The easiest way to understand media convergence is
to think of how separate types of mediasuch as broadcast,
print and onlinehave merged together. Media previously
made distinct by their technology of distribution have converged.
Newspapers are no longer just printed on large sheets of thin
paper; they also have websites with up to the minute information,
including videos which remind you of TV. Broadcasters do not just
beam signals to your TV aerial or satellite dish; they have websites
with articles published on them which might remind you more of
the printed page. Families can still sit down together at a specified
time to watch a TV programme, but programmes can also be watched
at a later date on the internet, entirely at your own convenience.
The changes brought about by convergence should bring
immense benefits for us all: increased competition, innovation
and choice; economic opportunities for the UK creative sector;
and value to citizens. But convergence brings three key challenges
too: potential erosion of trust and confidence in the content
we consume; challenges to the future of public service content;
and outmoded regulation, which is slow to adapt to changing markets
and audience expectations.
Ahead of the Government's White Paper on communications
and the communications Bill, promised in this Parliament, we argue
that forthcoming legislation must be drafted in such a way as
to enable flexibility to adapt to an ever changing media environment.
It is our view that new technologies and behaviours are evolving
more quickly than regulatory protections and action will be required:
to ensure a safer environment for content accessed via the internet;
and to ensure that public expectations of content standards are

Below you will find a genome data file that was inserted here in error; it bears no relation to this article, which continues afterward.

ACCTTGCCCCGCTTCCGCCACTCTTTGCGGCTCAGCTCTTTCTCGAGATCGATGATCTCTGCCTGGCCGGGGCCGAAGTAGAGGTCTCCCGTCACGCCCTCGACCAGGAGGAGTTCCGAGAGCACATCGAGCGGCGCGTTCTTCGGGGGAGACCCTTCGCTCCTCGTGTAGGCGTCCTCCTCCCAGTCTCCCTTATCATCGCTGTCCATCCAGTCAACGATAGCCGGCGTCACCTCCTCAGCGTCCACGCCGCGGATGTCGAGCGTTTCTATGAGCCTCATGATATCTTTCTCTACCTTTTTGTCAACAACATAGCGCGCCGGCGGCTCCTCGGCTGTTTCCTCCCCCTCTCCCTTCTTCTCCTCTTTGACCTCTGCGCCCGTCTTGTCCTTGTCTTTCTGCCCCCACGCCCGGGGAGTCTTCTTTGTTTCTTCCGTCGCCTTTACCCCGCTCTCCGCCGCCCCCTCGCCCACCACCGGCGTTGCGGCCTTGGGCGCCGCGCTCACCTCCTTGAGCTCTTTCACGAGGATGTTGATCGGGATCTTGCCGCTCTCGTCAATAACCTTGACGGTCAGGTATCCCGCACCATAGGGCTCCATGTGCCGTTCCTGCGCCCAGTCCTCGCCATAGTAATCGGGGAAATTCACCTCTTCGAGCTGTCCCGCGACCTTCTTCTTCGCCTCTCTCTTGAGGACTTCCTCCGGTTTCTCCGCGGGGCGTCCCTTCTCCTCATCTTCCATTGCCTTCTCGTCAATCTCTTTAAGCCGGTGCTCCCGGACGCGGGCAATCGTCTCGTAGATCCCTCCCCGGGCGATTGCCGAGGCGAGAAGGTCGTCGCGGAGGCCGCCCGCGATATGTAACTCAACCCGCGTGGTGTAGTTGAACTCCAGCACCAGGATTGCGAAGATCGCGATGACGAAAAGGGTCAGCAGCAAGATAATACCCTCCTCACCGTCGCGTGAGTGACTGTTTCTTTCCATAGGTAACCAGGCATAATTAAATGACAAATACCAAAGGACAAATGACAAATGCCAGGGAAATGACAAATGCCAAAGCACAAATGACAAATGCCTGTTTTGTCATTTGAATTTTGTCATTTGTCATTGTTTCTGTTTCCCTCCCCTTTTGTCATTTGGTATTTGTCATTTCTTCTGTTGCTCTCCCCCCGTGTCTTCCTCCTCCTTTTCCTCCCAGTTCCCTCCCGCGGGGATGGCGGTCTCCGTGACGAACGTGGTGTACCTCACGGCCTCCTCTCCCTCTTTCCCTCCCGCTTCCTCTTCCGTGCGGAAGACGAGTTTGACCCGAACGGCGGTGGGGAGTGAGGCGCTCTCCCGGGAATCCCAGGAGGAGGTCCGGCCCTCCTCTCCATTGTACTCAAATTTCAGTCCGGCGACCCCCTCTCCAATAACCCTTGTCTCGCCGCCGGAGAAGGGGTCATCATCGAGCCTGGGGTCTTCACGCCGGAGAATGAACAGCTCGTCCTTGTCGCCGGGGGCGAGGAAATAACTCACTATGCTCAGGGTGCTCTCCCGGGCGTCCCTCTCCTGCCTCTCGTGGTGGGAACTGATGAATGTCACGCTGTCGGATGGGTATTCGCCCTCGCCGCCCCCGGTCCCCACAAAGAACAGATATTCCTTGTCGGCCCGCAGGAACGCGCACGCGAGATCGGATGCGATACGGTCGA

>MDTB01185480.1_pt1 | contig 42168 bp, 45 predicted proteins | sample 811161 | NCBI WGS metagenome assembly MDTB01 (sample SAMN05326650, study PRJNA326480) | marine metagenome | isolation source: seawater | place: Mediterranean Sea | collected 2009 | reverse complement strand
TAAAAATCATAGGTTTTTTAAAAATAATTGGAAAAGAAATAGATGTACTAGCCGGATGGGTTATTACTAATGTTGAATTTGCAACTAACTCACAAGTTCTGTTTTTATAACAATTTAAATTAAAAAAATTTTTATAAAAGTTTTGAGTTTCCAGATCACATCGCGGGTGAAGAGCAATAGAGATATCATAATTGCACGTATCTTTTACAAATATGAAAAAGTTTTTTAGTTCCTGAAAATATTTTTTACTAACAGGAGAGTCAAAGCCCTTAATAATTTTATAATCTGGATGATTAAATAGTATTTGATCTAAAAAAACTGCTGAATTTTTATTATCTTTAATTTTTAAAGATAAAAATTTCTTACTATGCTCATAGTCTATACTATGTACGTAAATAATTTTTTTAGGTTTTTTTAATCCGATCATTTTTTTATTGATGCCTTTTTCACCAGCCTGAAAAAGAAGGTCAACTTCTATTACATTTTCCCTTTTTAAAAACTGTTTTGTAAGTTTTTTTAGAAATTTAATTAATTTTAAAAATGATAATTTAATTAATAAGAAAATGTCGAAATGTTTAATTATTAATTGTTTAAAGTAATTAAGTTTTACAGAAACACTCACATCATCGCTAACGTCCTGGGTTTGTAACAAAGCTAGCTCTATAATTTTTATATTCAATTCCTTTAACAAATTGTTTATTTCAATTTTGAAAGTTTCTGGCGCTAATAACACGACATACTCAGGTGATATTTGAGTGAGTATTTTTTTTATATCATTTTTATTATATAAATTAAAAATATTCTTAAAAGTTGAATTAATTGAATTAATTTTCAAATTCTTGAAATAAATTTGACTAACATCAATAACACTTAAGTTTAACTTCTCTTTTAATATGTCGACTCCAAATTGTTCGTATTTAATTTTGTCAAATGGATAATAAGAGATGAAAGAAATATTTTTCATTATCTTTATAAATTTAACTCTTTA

met more broadly. It would be reckless to jettison the current
regulatory arrangements which have served us so well; but equally,
it would be complacent for the Government and Ofcom not to get
ahead of the curve.
This Report makes specific recommendations under
On content standards, we argue that for the time
being broadcast regulation can continue to co-exist with both
on demand and press regulation without disrupting audiences' ability
to build accurate expectations about the content they encounter.
However, the framework within which these regulators fit will
need updating, in time, to ensure consumer trust and confidence
can be maintained. In our view, this will involve placing much
audiovisual content on an equal regulatory footing, and as familiar
protections such as the watershed may not apply universally across
this content, a system of guidance and age-rating will need to
be introduced to ensure audiences can make informed decisions
about what it suits them and their families to watch. We also
recognise the increasing role played by content accessed over
the open internet and the important initiatives voluntarily undertaken
to help guide and protect audiences there. This must broadly be
the right approach; there should be no appetite to try and shackle
the extraordinary opportunities presented by the internet. At
present, however, these initiatives are somewhat diffuse and sporadic.
We recommend that a more coordinated approach to self-regulation
be introduced in which the expectations of the UK public are clearly
articulated and digital intermediaries are encouraged to meet
On content creation, we argue that in a converged
world, public service content will remain very important, if not
more so, but will face challenges to its funding and effectiveness.
We recommend that in advance of the next BBC Charter Review, the
Government should conduct a comprehensive review of public service
broadcasting in the round, to include not just the BBC but all
other providers. We also propose various more immediate, but potentially
valuable, regulatory measures to help support public service broadcasting.
In particular, we deem it essential that measures are taken on
prominence to ensure that audiences are able to discover and access
public service content easily in a converged world.
On competition, we suggest clarifying Ofcom's competition
powers in certain areas, but ensuring that high hurdles have to
be overcome before intervention is allowed. What is more, we consider
the BBC's economic impact and reflect on how this might best promote
the public good, whilst reassuring the market, above all the newspaper
industry, that it too has a secure foothold in the converged world.
None of this is easy, and predicting the pace of
change is in many respects a foolish enterprise, but imaginative
thinking is required to ensure that the UK's media remains at
the head of the top table.
A very important issue, which we received some evidence
on, but were not able to do justice to in this inquiry, is pluralityensuring
a range of viewpoints and that no one voice holds too much influence.
This will be the subject of our next inquiry.